Reflections on three years at KQED
On Friday, January 27 I quietly celebrated 3 years as an employee of public radio and television station KQED in San Francisco. When I began in 2020 KQED was my first public radio station, and as I’ve worked to create a new chapter in my now 25 year broadcasting career, KQED has basically paid me to learn everything they do.
I spent 22 years on the air in commercial radio as Kory. That’s it, just Kory. I hosted live daily radio shows in places like Orlando, Miami, Boston, New Haven, Cleveland, Gainesville (I am still on daily here!), and Sacramento. I was good at that job — still am—but I burned out and started looking for other creative outlets.
In 2016 I began listening to podcasts like This American Life, Snap Judgment (which I eventually got a story on) and others…and began teaching myself the art of radio storytelling through research and deconstruction. Then I discovered Bay Curious.
Bay Curious is this cool podcast where the team takes KQED listener questions about the San Francisco Bay Area, and then sends a reporter out to find the answers in these fun little mini-documentaries. I quickly binged every single available episode, it’s part of how I fell in love with the Bay Area.
In late 2019, I finally made a radio story that I thought was decent. You can hear that in this episode of my old podcast Theme Park Pulse, just check out the first story on MouseCon.
I sent that story to Bay Curious editor and host Olivia Allen-Price. She replied with an invite to meet her for coffee in San Francisco. A few days later — totally nervous and feeling out of my league—I traveled from Sacramento to San Francisco to meet Olivia face-to-face.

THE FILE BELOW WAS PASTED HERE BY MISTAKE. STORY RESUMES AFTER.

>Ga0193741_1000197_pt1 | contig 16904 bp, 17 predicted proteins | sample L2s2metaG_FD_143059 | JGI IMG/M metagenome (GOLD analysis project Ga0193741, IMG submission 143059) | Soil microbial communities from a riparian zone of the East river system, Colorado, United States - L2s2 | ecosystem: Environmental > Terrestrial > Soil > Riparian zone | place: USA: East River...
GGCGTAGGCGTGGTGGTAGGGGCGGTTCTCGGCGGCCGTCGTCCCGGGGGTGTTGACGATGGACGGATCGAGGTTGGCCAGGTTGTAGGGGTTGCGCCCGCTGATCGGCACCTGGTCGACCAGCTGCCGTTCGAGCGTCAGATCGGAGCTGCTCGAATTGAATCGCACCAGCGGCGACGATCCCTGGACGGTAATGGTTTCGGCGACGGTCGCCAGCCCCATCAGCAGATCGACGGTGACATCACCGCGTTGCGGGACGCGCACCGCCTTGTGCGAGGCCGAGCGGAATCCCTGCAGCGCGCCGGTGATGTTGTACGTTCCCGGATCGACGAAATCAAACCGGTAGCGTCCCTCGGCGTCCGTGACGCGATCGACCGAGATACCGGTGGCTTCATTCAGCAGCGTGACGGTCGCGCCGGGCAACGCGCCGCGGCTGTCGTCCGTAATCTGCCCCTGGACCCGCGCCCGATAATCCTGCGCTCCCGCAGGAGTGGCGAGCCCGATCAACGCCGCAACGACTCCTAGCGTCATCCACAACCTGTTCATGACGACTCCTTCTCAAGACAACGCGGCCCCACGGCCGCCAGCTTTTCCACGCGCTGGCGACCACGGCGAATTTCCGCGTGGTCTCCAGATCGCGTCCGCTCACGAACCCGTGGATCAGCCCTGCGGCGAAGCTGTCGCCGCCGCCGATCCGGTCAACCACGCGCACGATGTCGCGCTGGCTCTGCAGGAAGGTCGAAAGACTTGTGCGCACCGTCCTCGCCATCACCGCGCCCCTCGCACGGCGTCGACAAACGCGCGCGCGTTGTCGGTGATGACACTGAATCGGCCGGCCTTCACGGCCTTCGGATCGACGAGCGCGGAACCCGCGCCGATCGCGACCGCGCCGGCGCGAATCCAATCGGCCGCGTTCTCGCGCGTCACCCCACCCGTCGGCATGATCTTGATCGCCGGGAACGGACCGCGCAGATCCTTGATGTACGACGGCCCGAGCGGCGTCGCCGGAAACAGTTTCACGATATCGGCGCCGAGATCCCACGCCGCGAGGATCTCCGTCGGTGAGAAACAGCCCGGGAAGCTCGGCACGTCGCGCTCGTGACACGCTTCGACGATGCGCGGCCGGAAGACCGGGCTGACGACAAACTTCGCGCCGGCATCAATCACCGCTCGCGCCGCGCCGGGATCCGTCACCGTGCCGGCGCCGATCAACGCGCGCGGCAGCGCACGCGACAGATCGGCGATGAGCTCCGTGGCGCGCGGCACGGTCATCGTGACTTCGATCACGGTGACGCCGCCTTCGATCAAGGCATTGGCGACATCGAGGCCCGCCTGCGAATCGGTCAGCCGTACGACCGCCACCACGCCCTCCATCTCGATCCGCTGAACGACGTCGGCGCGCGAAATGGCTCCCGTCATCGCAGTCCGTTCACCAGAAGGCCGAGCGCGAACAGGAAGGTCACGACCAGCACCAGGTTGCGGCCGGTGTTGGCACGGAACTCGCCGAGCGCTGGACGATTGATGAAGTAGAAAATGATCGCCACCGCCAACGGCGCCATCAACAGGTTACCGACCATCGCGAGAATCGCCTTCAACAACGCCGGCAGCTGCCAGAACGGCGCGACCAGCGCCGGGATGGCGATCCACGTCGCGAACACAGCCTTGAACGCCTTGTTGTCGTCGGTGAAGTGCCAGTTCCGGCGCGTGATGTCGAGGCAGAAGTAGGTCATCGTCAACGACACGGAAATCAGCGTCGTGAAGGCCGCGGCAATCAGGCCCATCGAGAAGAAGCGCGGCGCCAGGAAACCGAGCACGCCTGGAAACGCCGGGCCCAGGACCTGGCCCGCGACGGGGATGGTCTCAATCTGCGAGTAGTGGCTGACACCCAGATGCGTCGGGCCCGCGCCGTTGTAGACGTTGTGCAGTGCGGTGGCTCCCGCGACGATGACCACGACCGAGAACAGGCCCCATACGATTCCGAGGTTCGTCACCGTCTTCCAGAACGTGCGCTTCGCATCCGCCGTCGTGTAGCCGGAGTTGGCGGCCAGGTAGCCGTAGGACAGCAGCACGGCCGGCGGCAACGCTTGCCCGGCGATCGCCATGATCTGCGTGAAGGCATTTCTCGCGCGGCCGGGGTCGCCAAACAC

Olivia talked through my, then 21 years of radio experience, my podcasts, my background and the story I sent in. Then, she offered me a job as an on-call reporter on her show. That moment completely changed my life. I gave my job in Sacramento notice, and before long I was living and working in the San Francisco Bay Area.
For Bay Curious I have discovered the origins of the “bay” window, chased down the Bay Bridge Troll, rode in a driverless vehicle, tracked down the POP-CORN time lady, and discovered the actual place Monterey Jack Cheese likely comes from…and it’s NOT Monterey. And, that’s just a few of the pieces I have produced for Bay Curious.
For 3 years I’ve been an on-call reporter on Bay Curious, and it’s a role I still love. But, I also began networking and picking up other on-call work with the organization.
So far, I have been a producer and engineer for the live call-in show Forum, a producer for The Bay and The California Report Magazine podcasts, engineered Rightnowish!, The California Report, Political Breakdown and I even hosted a live event called WrestleMedia 1 — featuring live professional wrestling — in the KQED Commons!
I work more as a NABET (National Association of Broadcast Employees and Technicians) Operating Technician/Audio Engineer in the radio department these days, I am also an Associate Producer on the weekly television show KQED Newsroom. I find immense pleasure in these support roles that help the next generation of journalists and storytellers polish their work.
I regularly joke with co-workers that KQED has intentionally paid me to learn every corner of the Content department in the last 3 years, an education better than the ones people get in 4 years they paid for. I am truly lucky, and grateful for all of the doors that KQED has opened for me.
My style has always been to make it up as I go, and if people dig it, even better—today I am carrying that energy forward. I am representing the LGBTQ+ community loudly and proudly in my day-to-day life personally and professionally. And through forward-facing means like my podcast Stereotypes — straight talk from queer voices, and it’s participation with the radio show Out in the Bay on KALW. I also have been writing for the gay newspaper Bay Area Reporter.
It is my hope to make more LGBTQ+ content for KQED in the future, maybe even host an LGBTQ+ podcast like Stereotypes based here in San Francisco? For now, I will keep on chugging along—contributing everywhere I can, and learning from this incredible team of professionals at KQED.